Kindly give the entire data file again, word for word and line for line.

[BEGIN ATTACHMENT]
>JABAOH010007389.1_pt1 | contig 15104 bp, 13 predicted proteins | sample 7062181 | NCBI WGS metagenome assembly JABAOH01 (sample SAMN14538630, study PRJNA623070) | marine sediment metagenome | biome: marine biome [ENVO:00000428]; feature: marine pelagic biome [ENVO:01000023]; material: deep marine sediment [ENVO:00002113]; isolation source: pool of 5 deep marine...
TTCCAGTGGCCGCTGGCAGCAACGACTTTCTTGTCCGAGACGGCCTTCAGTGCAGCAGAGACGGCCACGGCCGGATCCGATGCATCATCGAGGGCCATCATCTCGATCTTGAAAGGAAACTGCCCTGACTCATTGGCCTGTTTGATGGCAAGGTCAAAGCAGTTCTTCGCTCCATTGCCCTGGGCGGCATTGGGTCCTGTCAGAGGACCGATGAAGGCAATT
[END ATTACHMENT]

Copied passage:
>JABAOH010007389.1_pt1 | contig 15104 bp, 13 predicted proteins | sample 7062181 | NCBI WGS metagenome assembly JABAOH01 (sample SAMN14538630, study PRJNA623070) | marine sediment metagenome | biome: marine biome [ENVO:00000428]; feature: marine pelagic biome [ENVO:01000023]; material: deep marine sediment [ENVO:00002113]; isolation source: pool of 5 deep marine...
TTCCAGTGGCCGCTGGCAGCAACGACTTTCTTGTCCGAGACGGCCTTCAGTGCAGCAGAGACGGCCACGGCCGGATCCGATGCATCATCGAGGGCCATCATCTCGATCTTGAAAGGAAACTGCCCTGACTCATTGGCCTGTTTGATGGCAAGGTCAAAGCAGTTCTTCGCTCCATTGCCCTGGGCGGCATTGGGTCCTGTCAGAGGACCGATGAAGGCAATT